Profiles

A New Kind of Food Truck Makes Millions on Raw Meat


Zaycon Foods sells meat out of its 18-wheelers in parking lots across the country

Photograph by Kris Hanke/Getty Images

Zaycon Foods sells meat out of its 18-wheelers in parking lots across the country

The food truck business stinks in New York City, writes Adam Davidson in this week’s New York Times Sunday Magazine. The business model’s not the problem. Food trucks let budding entrepreneurs get into the restaurant business at a fraction of the cost of opening a brick-and-mortar establishment. But in New York, the regulatory morass makes it “nearly impossible (even if you fill out the right paperwork) to operate a truck without breaking some law,” according to Davidson.

And that’s just to run a regular, run-of-the-mill food truck, the kind that’s existed for decades. What if you were doing something more disruptive—like selling 40-pound packages of raw meat out of the back of refrigerated trucks? What kind of bureaucratic fat would you have to cut through then?

To find out, I called Mike Conrad, the chief executive officer of Washington-based Zaycon Foods. Since 2009, the company has been buying truckloads of meat from processing plants, driving the shipments to church parking lots across the 48 contiguous states, and selling the meat in bulk quantities to bargain-minded buyers.

Conrad says that buying Zaycon’s bulk packages can save customers anywhere from $2 to nearly $20 a pound compared with grocery store prices, depending on whether they’re buying boneless skinless chicken or wild salmon. And by cutting distributors and traditional retailers out of the supply chain, Conrad says Zaycon’s meat is fresher than what most people are used to eating.

Two crucial ingredients in Zaycon’s secret sauce? First, the company presells the meat online, so it doesn’t have to lay out its own money before taking hold of a shipment. Second, the company doesn’t handle the meat—neither to clean it nor to break down large containers into smaller portions.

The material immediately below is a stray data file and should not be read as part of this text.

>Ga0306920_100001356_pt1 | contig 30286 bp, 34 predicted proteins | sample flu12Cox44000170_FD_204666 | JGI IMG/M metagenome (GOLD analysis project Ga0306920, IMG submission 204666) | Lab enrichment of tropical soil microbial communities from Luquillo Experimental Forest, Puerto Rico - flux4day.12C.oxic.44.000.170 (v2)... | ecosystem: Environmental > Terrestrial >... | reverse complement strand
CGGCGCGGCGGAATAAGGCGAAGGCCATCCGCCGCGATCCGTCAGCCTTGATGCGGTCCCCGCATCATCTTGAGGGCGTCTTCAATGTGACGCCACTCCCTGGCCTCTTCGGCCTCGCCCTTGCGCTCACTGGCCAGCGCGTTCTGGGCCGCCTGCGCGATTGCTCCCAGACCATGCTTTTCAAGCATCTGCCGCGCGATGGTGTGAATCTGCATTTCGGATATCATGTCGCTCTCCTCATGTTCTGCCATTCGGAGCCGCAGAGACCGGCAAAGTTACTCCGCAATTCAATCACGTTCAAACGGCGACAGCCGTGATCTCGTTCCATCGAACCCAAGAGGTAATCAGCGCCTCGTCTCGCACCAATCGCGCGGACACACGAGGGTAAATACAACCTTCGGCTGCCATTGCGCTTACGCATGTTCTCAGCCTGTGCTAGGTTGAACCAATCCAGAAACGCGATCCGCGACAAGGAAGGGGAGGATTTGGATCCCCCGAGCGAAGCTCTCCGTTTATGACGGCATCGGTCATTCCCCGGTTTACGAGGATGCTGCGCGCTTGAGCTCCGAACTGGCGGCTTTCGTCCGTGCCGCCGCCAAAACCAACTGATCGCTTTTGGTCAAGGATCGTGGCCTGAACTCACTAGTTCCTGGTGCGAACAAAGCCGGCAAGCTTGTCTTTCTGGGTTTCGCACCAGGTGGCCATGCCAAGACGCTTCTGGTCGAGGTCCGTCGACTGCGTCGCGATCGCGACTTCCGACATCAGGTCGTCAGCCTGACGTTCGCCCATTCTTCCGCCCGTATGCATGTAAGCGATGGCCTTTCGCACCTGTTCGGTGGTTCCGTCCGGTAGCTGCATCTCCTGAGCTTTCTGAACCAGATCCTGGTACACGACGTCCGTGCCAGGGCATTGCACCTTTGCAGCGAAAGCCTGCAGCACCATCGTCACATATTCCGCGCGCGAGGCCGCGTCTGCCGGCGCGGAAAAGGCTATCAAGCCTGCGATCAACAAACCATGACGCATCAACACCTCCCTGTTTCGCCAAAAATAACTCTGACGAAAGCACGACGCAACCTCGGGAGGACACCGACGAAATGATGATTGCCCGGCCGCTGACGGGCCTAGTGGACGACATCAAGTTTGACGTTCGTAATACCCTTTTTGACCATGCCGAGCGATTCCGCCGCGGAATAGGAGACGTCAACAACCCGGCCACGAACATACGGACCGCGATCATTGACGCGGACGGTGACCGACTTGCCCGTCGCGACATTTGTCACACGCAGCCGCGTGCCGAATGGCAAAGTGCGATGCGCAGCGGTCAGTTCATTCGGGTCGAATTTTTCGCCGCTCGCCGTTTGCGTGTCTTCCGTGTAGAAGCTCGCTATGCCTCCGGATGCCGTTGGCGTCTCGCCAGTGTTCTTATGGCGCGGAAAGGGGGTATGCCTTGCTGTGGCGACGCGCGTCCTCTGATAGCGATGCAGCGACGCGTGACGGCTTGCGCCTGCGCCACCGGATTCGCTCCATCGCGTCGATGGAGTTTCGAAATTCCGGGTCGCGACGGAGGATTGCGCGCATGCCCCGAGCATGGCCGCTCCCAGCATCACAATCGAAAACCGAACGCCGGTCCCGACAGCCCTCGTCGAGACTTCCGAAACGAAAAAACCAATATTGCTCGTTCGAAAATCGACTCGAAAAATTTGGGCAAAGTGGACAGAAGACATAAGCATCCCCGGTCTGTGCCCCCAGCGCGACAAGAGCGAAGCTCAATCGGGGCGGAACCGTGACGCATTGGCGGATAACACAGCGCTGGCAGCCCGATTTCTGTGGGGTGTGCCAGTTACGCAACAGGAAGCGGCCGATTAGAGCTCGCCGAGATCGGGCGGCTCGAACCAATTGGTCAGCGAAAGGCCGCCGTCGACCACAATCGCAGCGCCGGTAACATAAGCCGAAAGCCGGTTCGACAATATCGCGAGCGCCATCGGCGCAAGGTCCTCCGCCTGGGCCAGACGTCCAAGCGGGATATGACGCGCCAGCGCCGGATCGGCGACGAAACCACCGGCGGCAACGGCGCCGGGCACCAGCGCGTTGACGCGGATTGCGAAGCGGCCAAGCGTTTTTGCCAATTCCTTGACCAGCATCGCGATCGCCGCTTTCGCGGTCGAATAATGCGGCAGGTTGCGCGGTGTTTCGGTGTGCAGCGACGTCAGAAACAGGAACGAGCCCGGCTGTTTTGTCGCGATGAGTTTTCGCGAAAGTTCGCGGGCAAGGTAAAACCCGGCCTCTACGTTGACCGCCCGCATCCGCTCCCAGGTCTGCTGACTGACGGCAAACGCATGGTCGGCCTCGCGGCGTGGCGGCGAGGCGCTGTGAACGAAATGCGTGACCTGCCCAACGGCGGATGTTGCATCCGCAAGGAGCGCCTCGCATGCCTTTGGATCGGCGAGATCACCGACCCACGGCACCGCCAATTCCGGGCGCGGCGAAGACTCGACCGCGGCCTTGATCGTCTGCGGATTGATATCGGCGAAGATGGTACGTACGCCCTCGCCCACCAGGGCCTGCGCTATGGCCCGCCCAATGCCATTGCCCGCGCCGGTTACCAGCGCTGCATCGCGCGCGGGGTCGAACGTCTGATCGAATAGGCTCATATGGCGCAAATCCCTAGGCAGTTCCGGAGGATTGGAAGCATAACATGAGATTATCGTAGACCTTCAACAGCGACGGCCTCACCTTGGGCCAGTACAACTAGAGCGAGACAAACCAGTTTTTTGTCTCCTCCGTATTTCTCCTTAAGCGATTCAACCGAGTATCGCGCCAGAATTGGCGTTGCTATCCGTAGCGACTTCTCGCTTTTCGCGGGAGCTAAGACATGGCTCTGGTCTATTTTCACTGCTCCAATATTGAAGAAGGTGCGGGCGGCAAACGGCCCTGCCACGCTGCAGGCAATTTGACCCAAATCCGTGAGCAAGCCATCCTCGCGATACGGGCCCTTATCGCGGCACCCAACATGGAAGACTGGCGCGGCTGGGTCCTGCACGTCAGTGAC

The preselling model made the company cheap to start—Conrad says he and his brother bootstrapped Zaycon on about $1,500. Because the company doesn’t open the packages it receives from meat processors, Conrad says the USDA considers it a “pass-through” entity—and treats Zaycon as it would FedEx (FDX) or UPS (UPS), or any other company shipping meat products.

In theory, that should make Zaycon’s regulatory experience relatively hassle-free. It isn’t: “The problem you have in this country is every county has its own king,” says Conrad. He means local health departments don’t always follow the federal government’s lead when it comes to Zaycon. Some municipalities treat the company as a restaurant, and require the company’s workers to get food service permits. Others have charged Zaycon inspection fees.

This isn’t to say Conrad’s spin on the food truck business stinks. Quite the opposite. He says the 24-employee company has 240,000 registered customers, and recently sold 1.65 million pounds of chicken breast over an eight-week period. He notes the company has been profitable since its inception, with revenue up from $440,000 in 2010 to $10 million last year.

Clark is a reporter for Bloomberg Businessweek covering small business and entrepreneurship.

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